Stanley Kubrick’s 1964 comedic masterpiece Dr. Strangelove gave Cold War audiences a rare chance to laugh at the crisis situation most dreaded on both sides of the Iron Curtain. The film was based on the serious novel Red Alert, but as Kubrick worked on the script about world leaders attempting to avert worldwide disaster, the film’s famous black humor began to emerge. Following the screening in the National Portrait Gallery’s beautiful new Nan E. McEvoy auditorium, Dr. Larry Suid, author of Guts and Glory: The Making of the American Military Image in Film, will discuss the film. Could these events have happened during the Cold War? How accurately are the military defense strategies and capabilities portrayed?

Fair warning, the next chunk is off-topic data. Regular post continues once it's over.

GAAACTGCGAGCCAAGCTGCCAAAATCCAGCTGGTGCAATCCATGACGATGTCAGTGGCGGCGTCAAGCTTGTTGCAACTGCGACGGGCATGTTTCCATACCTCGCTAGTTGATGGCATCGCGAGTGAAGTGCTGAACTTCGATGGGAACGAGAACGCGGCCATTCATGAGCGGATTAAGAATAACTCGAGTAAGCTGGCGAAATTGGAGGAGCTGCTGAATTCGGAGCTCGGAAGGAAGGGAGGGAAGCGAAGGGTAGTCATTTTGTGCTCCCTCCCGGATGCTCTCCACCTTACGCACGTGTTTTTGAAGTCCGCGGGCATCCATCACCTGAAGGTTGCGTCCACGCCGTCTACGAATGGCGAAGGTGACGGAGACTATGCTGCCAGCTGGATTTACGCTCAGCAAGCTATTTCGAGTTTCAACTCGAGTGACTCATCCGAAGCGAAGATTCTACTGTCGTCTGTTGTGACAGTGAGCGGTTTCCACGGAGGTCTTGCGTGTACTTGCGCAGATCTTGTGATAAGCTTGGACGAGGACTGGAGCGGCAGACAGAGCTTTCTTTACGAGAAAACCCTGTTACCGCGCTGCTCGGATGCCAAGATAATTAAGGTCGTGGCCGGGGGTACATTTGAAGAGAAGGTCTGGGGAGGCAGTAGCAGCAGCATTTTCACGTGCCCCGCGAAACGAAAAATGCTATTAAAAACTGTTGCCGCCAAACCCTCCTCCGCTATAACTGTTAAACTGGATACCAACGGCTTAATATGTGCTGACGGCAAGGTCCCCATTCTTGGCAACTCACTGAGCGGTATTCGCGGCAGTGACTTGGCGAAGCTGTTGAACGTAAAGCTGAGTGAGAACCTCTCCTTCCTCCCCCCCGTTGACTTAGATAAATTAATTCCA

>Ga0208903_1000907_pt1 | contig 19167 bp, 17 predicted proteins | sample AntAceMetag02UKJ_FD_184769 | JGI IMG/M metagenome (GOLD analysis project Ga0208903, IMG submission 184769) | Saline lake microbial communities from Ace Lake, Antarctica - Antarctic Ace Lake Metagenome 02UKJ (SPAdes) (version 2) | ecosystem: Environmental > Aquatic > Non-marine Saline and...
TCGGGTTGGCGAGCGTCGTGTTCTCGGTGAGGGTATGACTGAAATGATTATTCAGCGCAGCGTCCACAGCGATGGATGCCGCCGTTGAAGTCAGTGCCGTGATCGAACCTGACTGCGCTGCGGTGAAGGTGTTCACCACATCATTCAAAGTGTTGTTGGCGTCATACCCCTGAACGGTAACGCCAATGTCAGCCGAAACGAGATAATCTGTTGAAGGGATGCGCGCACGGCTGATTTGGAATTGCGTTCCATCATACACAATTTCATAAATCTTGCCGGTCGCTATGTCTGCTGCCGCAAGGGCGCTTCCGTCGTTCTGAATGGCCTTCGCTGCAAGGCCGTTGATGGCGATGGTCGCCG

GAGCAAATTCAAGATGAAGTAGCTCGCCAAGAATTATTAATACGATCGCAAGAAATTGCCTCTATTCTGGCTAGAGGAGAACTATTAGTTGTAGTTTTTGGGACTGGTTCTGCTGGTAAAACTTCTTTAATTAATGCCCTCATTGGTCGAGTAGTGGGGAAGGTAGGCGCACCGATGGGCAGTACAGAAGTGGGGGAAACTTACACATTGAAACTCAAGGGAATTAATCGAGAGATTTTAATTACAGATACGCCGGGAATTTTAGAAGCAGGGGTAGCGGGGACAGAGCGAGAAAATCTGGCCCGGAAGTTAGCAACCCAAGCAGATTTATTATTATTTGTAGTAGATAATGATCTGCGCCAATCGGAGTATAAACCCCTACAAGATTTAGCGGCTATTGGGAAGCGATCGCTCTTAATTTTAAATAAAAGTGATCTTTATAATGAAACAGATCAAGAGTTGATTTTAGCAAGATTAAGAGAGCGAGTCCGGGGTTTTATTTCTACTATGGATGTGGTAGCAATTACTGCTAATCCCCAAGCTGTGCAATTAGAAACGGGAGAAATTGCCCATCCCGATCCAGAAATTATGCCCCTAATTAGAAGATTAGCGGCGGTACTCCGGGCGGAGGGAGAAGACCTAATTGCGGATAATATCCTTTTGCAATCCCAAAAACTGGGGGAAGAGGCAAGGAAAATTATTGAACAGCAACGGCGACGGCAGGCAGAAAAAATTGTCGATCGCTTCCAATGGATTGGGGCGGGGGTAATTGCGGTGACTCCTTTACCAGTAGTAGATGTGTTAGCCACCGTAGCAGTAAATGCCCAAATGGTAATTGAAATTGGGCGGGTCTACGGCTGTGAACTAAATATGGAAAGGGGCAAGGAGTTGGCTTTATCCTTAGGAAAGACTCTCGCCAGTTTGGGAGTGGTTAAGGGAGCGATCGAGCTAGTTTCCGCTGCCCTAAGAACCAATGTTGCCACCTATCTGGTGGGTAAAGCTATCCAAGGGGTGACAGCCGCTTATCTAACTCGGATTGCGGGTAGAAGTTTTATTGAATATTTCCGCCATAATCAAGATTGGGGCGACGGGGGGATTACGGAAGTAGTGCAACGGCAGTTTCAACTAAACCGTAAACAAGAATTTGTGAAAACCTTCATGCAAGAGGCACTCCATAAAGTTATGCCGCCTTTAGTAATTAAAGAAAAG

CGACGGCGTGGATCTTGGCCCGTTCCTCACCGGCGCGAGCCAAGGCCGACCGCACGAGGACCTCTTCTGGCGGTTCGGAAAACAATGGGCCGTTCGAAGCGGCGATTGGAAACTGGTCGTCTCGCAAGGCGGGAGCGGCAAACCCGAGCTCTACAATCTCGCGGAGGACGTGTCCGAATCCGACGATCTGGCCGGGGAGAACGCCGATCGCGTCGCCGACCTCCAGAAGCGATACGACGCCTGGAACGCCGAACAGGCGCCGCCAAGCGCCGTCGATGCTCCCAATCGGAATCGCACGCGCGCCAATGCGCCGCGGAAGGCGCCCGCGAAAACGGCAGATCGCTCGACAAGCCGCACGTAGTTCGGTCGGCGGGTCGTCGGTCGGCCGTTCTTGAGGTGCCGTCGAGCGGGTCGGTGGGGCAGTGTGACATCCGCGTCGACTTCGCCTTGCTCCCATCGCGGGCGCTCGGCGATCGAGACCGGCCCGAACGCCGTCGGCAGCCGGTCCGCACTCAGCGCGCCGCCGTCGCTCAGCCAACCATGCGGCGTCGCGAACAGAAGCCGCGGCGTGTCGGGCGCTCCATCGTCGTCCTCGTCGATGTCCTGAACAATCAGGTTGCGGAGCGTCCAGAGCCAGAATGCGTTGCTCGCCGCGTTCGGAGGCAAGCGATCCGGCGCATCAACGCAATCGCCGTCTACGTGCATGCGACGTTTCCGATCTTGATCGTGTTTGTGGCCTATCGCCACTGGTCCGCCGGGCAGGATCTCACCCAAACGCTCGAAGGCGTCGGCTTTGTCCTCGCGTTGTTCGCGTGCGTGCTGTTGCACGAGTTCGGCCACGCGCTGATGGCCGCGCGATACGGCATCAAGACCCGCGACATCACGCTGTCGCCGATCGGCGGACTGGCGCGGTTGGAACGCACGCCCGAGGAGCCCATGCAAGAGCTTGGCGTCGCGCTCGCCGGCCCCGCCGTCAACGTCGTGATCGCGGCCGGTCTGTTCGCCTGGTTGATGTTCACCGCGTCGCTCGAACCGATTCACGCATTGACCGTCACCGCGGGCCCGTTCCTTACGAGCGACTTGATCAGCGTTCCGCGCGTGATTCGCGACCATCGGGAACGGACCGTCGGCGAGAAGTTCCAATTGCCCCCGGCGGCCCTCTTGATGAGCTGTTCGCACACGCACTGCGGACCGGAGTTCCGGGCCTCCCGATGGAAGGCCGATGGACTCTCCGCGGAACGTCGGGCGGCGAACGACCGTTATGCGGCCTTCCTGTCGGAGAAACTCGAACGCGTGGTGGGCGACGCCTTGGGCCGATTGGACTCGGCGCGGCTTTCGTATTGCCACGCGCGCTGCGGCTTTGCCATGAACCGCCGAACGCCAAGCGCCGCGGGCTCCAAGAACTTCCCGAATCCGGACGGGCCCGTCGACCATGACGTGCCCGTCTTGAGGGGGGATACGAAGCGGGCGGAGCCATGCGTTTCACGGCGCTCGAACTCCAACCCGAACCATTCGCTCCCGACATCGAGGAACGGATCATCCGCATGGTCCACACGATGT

Co-sponsored by the International Spy Museum (www.spymuseum.org) and the National Portrait Gallery (www.npg.si.edu) in conjunction with their exhibition The Presidency and The Cold War and the Woodrow Wilson Center's Cold War International History Project (www.cwihp.org).
Tickets: $15; CWIHP subscribers, National Portrait Gallery and Members of The Spy Ring: $12 • Space is limited - advance registration required!
For more information contact the International Spy Museum
202.393.7798* 1.866.SPY.MUSEUM* www.spymuseum.org
Official Website: http://www.spymuseum.org
Added by rfordevans on June 22, 2006